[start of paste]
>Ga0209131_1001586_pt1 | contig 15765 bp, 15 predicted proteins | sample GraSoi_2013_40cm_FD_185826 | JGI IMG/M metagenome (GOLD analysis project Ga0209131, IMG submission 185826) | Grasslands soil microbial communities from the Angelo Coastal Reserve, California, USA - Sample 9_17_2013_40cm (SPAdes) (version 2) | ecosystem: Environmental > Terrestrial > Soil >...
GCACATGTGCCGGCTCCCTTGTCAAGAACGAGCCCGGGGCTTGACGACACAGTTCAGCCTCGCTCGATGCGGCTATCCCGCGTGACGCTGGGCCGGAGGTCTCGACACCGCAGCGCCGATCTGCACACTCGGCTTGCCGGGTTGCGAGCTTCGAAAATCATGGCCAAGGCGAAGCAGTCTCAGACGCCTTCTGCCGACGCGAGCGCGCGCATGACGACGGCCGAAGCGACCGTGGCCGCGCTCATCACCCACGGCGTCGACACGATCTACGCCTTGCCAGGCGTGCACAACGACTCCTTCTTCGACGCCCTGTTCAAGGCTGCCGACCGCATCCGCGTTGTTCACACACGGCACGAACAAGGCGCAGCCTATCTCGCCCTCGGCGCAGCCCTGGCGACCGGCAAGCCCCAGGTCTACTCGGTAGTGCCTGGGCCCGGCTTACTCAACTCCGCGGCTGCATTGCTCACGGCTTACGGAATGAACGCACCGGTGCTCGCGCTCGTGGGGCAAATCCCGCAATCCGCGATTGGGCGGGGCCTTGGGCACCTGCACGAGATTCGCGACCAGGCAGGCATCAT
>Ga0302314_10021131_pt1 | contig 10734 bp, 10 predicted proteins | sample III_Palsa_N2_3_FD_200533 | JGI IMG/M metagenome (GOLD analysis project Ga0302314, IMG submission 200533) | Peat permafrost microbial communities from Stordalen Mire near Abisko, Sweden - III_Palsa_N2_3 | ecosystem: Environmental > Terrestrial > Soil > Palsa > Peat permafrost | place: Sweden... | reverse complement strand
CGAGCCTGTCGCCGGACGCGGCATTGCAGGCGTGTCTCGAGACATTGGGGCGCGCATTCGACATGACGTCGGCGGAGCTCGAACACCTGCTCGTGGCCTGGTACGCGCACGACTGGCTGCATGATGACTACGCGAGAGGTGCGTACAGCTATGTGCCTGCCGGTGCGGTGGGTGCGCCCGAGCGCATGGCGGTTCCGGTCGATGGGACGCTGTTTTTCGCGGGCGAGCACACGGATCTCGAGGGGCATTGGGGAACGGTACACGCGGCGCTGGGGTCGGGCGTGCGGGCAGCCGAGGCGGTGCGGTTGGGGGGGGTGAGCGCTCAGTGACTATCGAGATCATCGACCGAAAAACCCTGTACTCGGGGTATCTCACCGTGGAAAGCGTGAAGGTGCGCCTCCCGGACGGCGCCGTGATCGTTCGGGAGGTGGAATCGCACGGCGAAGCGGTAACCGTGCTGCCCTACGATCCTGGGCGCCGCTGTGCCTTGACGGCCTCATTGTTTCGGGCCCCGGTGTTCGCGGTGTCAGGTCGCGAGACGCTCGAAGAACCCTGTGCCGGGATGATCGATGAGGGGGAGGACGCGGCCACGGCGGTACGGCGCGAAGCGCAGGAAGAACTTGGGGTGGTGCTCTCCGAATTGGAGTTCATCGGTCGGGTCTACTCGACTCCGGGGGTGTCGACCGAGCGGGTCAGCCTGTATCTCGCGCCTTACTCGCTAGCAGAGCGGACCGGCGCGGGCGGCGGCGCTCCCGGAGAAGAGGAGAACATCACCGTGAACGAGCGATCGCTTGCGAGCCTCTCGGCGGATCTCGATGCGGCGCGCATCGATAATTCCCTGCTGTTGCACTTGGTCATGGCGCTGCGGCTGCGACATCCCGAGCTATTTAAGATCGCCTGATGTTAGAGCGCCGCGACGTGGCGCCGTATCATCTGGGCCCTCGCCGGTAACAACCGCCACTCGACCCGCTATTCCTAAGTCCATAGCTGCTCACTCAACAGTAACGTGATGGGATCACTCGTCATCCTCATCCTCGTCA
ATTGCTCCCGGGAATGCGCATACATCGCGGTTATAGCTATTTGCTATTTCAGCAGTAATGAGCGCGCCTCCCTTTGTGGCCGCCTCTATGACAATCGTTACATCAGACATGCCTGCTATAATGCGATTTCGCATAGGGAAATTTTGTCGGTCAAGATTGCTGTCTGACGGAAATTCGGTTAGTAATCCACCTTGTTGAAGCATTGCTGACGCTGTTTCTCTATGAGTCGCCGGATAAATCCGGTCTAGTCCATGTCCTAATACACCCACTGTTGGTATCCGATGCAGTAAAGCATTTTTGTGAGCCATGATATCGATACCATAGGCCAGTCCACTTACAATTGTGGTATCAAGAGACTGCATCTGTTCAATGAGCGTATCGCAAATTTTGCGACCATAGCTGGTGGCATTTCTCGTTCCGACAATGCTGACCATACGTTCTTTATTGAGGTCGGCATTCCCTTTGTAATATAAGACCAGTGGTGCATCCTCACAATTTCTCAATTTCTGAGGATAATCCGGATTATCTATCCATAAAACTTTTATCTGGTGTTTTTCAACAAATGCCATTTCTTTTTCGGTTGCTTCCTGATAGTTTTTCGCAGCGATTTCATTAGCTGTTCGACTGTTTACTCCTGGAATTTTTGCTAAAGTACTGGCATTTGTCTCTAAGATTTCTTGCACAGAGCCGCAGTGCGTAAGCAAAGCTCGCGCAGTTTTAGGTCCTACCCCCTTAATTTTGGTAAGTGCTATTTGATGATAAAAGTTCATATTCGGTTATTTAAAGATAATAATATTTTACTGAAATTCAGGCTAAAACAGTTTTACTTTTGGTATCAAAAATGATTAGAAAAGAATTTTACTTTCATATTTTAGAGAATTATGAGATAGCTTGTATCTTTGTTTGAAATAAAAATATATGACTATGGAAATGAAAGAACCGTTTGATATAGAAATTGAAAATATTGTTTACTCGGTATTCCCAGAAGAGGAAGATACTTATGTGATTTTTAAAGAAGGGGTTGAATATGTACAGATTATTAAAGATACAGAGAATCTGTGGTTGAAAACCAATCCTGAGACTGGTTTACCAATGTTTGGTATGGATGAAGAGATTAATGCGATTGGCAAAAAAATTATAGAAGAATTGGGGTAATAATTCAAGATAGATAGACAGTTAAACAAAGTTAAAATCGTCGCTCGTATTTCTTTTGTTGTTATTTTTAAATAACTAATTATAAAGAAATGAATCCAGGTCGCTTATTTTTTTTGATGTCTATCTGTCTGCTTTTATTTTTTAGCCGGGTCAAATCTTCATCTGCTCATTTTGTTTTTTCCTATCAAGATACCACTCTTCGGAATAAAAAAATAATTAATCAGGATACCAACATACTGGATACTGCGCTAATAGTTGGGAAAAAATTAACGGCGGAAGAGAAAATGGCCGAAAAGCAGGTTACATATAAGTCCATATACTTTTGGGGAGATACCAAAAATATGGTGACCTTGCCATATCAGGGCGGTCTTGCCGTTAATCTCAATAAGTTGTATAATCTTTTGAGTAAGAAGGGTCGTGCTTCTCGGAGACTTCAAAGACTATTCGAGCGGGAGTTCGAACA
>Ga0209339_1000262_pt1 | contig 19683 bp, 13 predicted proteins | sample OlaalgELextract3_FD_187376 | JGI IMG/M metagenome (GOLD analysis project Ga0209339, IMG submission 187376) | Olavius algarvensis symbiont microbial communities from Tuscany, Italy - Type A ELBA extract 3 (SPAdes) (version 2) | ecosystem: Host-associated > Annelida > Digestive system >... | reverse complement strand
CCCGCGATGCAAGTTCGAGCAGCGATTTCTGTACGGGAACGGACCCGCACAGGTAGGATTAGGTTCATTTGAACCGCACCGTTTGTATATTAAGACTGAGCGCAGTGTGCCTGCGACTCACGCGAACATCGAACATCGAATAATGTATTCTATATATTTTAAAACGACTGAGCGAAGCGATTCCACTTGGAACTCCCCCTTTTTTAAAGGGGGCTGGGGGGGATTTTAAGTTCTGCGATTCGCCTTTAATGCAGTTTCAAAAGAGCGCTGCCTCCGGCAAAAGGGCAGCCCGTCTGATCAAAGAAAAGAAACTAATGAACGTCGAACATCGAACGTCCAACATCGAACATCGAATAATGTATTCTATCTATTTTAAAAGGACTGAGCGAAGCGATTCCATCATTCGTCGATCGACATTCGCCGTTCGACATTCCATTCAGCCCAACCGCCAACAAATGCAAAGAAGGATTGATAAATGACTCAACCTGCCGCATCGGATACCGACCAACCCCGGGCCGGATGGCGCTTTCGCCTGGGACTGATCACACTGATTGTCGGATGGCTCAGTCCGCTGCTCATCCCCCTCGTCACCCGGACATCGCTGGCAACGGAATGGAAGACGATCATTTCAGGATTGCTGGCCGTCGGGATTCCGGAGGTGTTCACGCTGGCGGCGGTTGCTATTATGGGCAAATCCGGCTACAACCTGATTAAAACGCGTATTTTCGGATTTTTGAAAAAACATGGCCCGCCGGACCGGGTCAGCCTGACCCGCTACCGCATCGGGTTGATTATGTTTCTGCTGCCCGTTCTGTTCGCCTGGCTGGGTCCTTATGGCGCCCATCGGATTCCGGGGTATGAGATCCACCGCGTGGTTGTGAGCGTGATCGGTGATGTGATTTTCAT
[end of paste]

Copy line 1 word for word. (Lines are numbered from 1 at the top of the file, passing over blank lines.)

>Ga0209131_1001586_pt1 | contig 15765 bp, 15 predicted proteins | sample GraSoi_2013_40cm_FD_185826 | JGI IMG/M metagenome (GOLD analysis project Ga0209131, IMG submission 185826) | Grasslands soil microbial communities from the Angelo Coastal Reserve, California, USA - Sample 9_17_2013_40cm (SPAdes) (version 2) | ecosystem: Environmental > Terrestrial > Soil >...